On 11 October, workers voted 77 per cent in favour of strike action at Asarco after rejecting the company’s “last, best and final” four-year contract offer, which includes no wage increase for nearly two-thirds of workers, freezes the existing pension plan, and more than doubles the out-of-pocket contribution workers pay for health care.
Asarco, originally founded in 1888, is now a subsidiary of Grupo México. Workers are striking at the Mission, Silver Bell and Ray open pit copper mines in Arizona, a smelter in Hayden, Arizona, and a refinery in Amarillo, Texas.
The company emerged from bankruptcy in 2009, and workers made sacrifices during the downturn to sustain the company. They have seen no pay rise for ten years, and the company has attempted to renege on paying bonuses linked to the copper price that it owes to workers.
Last week, the Supreme Court ruled that Asarco owed workers millions in copper bonuses. The unions believe those bonuses could be worth as much US $8,000 per worker, totaling around US $10 million. The company’s offer, which was rejected by the unions, aims to make it more difficult for workers to qualify for the bonus system.
The majority of the workers are represented by IndustriALL Global Union affiliate the United Steelworkers (USW). Other workers are represented by affiliates the Teamsters, Boilermakers (IBB), Machinists (IAM) and the UAW, as well as by the IBEW and IUOE. The workers have received solidarity support from other unions, including a delegation from Los Mineros in Mexico.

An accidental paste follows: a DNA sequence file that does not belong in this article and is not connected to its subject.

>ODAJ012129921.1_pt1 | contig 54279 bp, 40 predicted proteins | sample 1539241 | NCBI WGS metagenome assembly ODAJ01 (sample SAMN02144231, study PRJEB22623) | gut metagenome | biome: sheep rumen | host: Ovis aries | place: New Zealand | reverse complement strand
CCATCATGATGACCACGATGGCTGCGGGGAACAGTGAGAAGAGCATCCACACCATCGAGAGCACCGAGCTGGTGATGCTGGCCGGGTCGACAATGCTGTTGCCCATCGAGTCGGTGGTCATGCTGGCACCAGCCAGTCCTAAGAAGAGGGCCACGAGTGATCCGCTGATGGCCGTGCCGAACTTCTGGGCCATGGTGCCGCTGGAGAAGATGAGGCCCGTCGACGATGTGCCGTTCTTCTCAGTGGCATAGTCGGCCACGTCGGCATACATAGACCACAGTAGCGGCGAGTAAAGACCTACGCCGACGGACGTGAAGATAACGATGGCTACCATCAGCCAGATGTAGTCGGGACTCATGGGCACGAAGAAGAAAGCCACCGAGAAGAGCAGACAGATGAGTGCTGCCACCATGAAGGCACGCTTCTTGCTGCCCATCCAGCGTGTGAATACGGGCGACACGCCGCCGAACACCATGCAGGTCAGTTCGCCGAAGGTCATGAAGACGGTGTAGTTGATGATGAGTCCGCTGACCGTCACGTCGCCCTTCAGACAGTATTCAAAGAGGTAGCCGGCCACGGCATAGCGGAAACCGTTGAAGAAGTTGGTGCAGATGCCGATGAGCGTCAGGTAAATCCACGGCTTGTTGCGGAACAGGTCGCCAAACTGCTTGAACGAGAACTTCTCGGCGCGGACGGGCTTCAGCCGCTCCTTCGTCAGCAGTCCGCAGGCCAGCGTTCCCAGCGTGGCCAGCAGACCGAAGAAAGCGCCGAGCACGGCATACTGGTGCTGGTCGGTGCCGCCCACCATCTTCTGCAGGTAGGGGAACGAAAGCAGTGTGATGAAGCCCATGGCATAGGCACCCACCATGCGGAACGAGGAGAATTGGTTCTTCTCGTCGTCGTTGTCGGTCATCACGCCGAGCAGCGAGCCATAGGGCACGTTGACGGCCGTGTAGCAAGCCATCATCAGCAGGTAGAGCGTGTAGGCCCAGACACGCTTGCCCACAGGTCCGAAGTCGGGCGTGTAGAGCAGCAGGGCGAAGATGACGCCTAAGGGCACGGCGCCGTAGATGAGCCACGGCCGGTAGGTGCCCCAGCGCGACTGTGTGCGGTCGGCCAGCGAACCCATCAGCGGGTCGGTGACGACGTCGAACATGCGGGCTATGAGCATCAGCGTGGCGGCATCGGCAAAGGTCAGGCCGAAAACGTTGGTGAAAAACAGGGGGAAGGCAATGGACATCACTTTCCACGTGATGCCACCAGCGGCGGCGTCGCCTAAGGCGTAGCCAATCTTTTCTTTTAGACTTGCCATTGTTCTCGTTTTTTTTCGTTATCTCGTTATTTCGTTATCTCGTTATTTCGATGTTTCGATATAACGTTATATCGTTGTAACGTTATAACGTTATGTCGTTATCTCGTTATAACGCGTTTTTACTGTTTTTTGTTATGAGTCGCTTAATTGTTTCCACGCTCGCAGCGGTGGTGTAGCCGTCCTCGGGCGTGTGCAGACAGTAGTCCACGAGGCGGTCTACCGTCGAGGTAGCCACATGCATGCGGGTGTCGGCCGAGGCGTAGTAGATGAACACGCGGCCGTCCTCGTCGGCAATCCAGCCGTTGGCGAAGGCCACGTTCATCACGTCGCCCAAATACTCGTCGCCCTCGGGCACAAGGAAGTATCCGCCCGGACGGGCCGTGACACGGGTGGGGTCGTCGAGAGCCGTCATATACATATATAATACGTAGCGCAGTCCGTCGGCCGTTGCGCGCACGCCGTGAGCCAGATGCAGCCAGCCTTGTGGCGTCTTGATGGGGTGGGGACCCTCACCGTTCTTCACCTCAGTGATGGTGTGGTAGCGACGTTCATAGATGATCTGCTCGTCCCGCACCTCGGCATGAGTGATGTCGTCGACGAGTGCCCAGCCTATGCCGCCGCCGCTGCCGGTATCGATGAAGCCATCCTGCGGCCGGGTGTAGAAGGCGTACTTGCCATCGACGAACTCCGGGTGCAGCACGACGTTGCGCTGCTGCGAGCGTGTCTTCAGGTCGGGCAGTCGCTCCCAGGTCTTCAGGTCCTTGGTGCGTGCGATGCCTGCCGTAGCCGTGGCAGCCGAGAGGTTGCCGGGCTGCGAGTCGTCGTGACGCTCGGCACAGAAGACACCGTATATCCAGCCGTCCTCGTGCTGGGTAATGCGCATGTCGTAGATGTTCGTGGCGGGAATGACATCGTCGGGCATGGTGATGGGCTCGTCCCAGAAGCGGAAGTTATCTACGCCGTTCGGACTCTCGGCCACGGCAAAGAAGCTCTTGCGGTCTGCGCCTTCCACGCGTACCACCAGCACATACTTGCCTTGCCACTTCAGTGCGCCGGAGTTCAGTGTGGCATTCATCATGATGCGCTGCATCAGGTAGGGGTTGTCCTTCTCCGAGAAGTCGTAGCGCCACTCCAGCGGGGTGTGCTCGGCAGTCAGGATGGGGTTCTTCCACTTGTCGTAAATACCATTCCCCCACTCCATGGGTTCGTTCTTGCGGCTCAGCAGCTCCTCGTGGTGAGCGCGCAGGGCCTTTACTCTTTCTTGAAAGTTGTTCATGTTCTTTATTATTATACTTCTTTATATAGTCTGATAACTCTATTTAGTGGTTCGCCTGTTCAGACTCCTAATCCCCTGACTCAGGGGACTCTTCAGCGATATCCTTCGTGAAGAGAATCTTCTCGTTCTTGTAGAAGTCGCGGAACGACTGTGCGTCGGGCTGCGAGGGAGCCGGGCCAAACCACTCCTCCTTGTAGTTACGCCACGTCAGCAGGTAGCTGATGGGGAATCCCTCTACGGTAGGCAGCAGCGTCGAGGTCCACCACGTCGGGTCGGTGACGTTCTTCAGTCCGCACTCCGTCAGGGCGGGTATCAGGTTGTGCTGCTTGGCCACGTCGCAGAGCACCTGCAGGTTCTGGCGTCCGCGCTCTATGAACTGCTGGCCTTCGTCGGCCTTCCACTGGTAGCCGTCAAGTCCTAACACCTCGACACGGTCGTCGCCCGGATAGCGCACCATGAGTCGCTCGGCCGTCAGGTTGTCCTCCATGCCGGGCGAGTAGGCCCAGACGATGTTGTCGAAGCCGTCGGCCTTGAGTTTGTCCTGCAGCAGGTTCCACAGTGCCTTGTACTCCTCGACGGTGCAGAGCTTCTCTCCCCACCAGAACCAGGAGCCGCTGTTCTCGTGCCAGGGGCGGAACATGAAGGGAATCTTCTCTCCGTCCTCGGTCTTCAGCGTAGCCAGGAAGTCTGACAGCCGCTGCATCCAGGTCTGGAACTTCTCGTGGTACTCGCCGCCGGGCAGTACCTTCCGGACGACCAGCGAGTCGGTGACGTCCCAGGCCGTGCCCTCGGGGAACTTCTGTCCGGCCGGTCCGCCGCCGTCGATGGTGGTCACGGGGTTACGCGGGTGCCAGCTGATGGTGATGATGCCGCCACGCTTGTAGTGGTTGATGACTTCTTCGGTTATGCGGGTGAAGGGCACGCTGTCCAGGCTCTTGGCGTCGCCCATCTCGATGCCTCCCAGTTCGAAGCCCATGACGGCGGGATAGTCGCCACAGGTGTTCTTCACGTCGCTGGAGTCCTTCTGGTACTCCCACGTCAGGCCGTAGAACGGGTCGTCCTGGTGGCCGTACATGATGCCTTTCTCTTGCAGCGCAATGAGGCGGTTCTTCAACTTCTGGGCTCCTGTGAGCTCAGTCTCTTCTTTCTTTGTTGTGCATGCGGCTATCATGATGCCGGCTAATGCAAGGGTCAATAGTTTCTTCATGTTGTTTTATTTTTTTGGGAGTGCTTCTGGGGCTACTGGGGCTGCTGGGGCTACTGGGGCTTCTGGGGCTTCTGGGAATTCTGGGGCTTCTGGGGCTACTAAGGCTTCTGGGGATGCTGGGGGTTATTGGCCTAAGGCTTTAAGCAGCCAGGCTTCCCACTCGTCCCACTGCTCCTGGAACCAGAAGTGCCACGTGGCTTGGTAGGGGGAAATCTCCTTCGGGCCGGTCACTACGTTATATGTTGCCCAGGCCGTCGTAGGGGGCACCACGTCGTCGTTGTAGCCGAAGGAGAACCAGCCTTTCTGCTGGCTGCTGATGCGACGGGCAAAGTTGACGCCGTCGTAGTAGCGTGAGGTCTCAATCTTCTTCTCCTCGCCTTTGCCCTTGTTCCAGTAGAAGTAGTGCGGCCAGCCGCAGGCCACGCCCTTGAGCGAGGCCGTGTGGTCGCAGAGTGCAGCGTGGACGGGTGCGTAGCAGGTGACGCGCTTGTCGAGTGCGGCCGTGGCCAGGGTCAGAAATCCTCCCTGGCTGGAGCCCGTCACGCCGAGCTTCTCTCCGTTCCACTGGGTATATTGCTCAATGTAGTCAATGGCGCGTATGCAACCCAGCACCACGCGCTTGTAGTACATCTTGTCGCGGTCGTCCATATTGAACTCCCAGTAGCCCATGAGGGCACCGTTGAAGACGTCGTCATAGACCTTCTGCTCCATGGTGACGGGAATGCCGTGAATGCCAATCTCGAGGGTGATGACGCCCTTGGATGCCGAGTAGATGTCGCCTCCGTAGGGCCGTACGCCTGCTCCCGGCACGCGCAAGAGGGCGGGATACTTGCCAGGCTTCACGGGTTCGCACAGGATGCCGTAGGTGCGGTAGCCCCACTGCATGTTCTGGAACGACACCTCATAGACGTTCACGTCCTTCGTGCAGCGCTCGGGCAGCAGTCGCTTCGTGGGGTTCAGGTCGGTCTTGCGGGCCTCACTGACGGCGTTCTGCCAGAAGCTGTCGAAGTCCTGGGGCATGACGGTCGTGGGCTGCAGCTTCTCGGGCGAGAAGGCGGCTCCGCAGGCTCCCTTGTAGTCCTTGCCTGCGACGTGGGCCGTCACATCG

The previous contract expired on 1 December 2018, and the workers have been covered under an extension agreement on that contract, pending negotiations. However, after rejecting the company’s “final” offer, workers voted on 11 October to take strike action. Picketing outside the company’s facilities began late Sunday night on 13 October.
In a solidarity message to striking Asaro workers, IndustriALL general secretary Valter Sanches said:
“It is shameful that the company refuses to acknowledge your contribution, and it has not increased their wages since 2009, and the company owes workers millions in copper bonuses.
“Therefore, IndustriALL Global Union urges Grupo Mexico and its US subsidiary Asarco to negotiate with all the striking unions for a fair contract, and partake the profits of the company with the workers equitably, and reward them for their loyalty and sacrifices during the companies’ hard times.”
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